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Lenders play on a new pitch

For as long as those of us who are in the mortgage business can remember, the “no frills” variable-rate mortgage was funded by no-frills variable-rate savings. Not so today. New funding techniques are emerging in the UK mortgage market with the potential to change the way that homeloans are delivered and processed.

Let us start with securitisation. In the US alone, total outstanding mortgage-backed securities account for around $2.8 trillion.

Put simply, securitisation is the process under which a pool of assets is converted into marketable and tradeable off-balance sheet securities – then sold on to institutional investors.

The investors do not own the assets but they do own the securities (the “notes”), which offer returns dependent upon the performance of the underlying assets.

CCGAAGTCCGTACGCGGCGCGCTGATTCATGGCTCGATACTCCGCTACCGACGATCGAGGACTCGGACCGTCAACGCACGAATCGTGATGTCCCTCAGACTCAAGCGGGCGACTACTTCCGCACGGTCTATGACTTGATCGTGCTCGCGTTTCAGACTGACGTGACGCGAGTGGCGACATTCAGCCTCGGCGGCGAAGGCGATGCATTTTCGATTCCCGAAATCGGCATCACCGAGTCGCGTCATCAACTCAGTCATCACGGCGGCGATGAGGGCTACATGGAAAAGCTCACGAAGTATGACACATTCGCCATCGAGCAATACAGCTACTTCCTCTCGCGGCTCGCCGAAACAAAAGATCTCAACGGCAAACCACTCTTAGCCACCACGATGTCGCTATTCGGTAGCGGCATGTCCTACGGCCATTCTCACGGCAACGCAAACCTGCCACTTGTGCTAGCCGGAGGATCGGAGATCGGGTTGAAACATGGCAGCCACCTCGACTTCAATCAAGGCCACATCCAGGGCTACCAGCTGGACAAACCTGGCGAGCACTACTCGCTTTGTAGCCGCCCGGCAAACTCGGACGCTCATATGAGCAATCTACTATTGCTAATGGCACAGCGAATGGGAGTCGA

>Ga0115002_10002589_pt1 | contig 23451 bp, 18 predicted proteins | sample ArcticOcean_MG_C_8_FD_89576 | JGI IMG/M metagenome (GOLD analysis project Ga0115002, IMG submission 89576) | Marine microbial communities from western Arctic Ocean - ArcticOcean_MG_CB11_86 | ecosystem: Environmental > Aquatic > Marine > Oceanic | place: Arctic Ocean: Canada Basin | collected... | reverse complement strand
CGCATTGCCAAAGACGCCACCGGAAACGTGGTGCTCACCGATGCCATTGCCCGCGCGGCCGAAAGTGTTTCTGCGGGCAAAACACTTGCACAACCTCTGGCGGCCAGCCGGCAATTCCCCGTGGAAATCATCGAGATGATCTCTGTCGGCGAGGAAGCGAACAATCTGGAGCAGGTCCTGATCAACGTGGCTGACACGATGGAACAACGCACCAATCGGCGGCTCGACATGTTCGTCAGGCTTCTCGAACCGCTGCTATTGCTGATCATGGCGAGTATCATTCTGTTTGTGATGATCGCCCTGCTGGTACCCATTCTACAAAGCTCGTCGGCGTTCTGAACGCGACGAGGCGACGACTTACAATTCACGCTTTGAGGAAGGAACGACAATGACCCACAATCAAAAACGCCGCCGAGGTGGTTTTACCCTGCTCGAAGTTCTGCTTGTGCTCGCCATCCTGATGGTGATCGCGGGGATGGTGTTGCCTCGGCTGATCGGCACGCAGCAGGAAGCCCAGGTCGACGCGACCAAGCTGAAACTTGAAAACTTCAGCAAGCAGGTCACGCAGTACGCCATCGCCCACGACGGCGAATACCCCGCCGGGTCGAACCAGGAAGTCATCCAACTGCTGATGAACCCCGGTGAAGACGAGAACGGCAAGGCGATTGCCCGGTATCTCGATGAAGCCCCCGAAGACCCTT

The US government&#39s securitisation programme radically changed the mortgage market there and it has the potential to have a positive impact here now that household name organisations such as HBoS, Abbey National, Northern Rock and Bradford & Bingley Group are using the technique.

For loan originators, selling them by way of securitisation can be a very efficient use of capital. For those acquiring the securities, a profitable market-linked variable rate of return can be enjoyed.

With such attractive benefits, it was inevitable that securitisation would reach Europe. For 2002, total estimates for European asset-backed securities issuances would be the equivalent of $140-$150bn, the biggest share being the UK.